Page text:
We are all hoping for a successful outcome from the mediation talks. As of Friday last week (8th Feb), there are signs of both sides backing down from their hard-line stance to a more optimistic consensus, perhaps with regards to a possible power-sharing arrangement. So far, this is probably the closest we have come to a coalition of sorts, albeit for a short term period.

The interim period, with possible power sharing, will perhaps now lend a platform from which we will be able to discern and determine how we want to move forward formally. By formally, I mean that we may now perhaps look at constitutional changes that will allow for a decentralised presidency, an independent judiciary, and new legislation that will address land policy reforms, resource allocation, and increased accountability within the constituency framework.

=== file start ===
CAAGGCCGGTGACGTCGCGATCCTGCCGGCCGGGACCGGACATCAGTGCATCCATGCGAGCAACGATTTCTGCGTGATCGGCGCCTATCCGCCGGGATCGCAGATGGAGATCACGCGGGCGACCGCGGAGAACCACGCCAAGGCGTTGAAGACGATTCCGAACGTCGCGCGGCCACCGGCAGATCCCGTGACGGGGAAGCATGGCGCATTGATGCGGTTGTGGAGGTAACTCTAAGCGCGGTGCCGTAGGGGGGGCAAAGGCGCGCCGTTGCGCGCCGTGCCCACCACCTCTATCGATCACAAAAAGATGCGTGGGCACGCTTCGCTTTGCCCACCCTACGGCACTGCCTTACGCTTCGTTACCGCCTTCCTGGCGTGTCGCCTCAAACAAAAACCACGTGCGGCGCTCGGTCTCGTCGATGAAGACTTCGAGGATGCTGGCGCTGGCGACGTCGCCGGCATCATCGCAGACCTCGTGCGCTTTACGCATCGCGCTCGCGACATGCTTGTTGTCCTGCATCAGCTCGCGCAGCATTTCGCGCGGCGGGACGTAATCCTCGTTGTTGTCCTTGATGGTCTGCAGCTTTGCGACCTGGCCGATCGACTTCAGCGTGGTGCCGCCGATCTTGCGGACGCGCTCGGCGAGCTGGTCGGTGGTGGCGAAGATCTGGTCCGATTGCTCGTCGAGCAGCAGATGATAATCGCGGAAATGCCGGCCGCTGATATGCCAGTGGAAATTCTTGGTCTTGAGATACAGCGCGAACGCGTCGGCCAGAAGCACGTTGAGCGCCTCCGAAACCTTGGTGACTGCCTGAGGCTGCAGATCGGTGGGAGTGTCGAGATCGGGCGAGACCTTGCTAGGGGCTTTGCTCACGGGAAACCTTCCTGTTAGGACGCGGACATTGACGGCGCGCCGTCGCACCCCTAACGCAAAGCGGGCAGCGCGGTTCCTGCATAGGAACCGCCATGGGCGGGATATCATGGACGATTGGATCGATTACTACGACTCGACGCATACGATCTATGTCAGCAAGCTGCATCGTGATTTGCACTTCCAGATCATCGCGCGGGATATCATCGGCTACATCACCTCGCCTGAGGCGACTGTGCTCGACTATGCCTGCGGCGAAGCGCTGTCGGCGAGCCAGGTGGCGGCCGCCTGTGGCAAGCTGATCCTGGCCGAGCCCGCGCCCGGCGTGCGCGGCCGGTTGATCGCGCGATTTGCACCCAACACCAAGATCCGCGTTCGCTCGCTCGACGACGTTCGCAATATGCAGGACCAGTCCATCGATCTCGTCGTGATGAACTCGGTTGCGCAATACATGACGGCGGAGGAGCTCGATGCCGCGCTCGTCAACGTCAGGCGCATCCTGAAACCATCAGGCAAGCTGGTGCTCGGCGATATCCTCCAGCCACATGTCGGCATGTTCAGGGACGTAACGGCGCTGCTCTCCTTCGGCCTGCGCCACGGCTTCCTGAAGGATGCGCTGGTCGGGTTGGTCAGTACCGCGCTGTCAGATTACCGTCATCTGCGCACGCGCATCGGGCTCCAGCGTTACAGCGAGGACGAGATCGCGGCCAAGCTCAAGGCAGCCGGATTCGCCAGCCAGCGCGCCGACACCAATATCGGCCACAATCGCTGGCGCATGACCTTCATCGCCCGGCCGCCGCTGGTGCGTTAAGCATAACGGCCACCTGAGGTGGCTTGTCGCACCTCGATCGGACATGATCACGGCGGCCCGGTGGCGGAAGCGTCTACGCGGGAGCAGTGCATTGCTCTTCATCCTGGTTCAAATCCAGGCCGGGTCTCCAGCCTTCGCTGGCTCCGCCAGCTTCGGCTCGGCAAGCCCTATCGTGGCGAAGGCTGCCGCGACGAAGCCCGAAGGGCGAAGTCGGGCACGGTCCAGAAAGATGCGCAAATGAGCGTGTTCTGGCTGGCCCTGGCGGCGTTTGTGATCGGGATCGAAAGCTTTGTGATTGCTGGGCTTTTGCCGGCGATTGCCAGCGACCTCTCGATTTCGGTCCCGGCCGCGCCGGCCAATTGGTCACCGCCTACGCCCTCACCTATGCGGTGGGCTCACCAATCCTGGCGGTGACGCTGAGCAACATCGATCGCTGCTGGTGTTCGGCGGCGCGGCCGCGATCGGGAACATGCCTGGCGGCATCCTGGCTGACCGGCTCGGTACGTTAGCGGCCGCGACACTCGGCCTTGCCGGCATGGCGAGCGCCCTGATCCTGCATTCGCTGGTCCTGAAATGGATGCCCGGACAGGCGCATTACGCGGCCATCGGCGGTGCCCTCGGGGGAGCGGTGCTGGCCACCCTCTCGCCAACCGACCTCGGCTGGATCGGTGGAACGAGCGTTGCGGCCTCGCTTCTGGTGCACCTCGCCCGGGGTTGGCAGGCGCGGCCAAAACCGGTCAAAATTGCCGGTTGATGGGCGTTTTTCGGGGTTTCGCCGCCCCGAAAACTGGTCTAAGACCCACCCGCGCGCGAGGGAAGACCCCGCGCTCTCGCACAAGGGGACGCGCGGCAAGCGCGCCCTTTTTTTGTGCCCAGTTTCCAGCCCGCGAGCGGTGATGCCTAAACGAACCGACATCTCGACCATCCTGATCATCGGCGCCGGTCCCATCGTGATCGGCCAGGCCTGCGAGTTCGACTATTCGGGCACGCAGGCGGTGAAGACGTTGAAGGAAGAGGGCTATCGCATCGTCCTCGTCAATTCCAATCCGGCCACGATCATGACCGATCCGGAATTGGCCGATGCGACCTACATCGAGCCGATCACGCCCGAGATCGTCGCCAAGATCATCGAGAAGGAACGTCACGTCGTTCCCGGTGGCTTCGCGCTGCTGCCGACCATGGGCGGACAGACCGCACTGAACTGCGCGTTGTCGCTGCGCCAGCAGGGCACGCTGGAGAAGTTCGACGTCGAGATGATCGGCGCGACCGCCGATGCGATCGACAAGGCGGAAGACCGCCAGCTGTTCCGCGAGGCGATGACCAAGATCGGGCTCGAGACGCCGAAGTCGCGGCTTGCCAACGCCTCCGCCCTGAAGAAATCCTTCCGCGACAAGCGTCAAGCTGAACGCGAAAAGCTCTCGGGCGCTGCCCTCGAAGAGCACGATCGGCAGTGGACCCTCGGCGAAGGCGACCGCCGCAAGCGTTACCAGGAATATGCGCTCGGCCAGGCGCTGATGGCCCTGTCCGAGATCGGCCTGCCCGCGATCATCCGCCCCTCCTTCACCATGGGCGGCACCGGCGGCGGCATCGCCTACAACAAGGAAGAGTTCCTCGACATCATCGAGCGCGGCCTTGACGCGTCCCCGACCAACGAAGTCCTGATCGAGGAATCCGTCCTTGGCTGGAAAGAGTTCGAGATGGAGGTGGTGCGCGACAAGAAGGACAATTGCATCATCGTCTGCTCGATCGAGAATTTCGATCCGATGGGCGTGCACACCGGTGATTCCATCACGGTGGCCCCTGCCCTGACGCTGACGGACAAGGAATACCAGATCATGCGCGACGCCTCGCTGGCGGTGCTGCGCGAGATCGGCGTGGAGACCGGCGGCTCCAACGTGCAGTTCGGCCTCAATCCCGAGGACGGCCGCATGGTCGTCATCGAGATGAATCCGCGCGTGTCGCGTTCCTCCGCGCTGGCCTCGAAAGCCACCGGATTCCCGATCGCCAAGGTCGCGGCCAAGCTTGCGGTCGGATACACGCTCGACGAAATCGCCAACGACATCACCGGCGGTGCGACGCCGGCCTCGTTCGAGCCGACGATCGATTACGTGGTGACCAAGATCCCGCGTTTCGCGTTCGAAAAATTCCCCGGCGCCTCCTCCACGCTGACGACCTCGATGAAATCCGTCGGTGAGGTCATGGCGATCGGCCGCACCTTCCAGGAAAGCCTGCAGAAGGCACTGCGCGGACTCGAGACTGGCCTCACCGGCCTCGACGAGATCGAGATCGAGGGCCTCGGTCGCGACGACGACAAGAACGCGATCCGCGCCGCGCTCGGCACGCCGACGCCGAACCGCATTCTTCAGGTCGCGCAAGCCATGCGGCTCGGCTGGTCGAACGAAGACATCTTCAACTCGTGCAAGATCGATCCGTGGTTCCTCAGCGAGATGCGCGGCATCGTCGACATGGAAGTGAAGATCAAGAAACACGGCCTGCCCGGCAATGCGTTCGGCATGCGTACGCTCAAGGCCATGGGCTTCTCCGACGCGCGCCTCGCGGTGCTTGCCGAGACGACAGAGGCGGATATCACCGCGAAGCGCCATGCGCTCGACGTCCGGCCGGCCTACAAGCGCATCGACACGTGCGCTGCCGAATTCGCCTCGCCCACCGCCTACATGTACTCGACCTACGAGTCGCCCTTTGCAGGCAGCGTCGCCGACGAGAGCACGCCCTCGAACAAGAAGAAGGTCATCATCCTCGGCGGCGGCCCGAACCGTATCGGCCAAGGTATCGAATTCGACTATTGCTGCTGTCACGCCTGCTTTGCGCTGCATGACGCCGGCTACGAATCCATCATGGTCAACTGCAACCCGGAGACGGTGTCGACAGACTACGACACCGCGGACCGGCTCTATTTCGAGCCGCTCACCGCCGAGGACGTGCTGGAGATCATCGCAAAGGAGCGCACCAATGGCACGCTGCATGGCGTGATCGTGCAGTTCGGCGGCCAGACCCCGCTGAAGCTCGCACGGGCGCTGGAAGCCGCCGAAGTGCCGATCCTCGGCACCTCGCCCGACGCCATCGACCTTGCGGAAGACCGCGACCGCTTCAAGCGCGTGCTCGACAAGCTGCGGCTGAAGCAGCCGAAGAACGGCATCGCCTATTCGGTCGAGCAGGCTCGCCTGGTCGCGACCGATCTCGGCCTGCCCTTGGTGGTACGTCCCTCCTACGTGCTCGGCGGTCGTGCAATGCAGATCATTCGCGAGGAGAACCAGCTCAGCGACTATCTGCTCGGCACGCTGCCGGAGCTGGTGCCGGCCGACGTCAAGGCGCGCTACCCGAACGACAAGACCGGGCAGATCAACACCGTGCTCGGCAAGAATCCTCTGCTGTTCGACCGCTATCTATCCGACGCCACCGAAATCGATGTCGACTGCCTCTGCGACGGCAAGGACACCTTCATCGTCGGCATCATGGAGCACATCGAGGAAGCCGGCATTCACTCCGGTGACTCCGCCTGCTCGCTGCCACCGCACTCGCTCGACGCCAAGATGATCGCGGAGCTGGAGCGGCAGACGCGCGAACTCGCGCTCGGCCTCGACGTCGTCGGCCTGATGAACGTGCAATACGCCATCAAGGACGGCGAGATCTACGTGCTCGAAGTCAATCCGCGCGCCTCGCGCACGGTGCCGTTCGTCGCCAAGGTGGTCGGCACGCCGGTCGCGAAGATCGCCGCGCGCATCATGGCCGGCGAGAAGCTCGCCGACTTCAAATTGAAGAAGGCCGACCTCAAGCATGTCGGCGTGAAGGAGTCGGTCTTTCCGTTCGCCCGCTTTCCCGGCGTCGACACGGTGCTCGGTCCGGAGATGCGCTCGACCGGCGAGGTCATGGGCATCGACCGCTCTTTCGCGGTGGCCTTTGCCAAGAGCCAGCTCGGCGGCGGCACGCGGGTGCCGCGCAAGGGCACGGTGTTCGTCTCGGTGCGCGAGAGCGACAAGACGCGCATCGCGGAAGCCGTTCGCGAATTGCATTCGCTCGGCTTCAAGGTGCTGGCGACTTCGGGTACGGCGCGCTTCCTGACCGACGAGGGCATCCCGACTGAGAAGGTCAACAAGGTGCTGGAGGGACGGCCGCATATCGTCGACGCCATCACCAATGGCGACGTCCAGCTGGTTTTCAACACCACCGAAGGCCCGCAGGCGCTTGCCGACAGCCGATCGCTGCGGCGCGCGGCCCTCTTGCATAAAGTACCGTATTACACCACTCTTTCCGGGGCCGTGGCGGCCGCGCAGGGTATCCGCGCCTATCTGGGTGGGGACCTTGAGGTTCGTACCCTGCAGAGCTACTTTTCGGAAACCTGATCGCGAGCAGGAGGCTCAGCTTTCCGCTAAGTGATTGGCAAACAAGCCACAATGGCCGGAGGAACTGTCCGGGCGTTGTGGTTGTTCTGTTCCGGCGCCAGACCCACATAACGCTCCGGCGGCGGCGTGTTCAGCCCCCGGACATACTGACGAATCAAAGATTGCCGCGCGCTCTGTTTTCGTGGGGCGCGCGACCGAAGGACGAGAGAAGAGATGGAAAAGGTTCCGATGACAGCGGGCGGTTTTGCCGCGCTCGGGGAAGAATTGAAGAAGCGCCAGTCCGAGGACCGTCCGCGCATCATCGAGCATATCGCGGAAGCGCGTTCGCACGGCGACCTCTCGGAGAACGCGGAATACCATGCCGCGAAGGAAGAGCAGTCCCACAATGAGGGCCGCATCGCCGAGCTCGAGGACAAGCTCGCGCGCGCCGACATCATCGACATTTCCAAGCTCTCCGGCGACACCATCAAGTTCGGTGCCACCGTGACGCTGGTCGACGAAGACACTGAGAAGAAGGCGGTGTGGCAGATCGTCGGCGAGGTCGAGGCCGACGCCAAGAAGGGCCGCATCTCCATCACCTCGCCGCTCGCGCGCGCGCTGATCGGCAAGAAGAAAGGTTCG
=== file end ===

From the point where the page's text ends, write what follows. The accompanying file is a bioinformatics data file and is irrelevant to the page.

All of these have been addressed at some level or another during the constitutional review carried out a few years ago. Perhaps now is the time, and an opportunity for our leadership to actively address these concerns.

The aspect that I would like to bring to the forefront in this piece is one that is perhaps less tangible and more ‘informal’, if I could call it that.

At the start of the ‘crisis’, the violence, looting and turmoil was ascribed to a reaction towards a flawed and stolen election. A couple of weeks later, there were claims that the ongoing violence was a result of a reaction that stemmed from retaliation to the initial violence and displacement of people from the Rift Valley region. It seemed at the time, that the violence was tribally motivated. Two weeks after that, in yet another apparent reaction, gangs of young individuals claiming an affiliation to a specific militia group went on a rampage in revenge attacks, again in what seemed to be yet more retaliation in an escalating situation.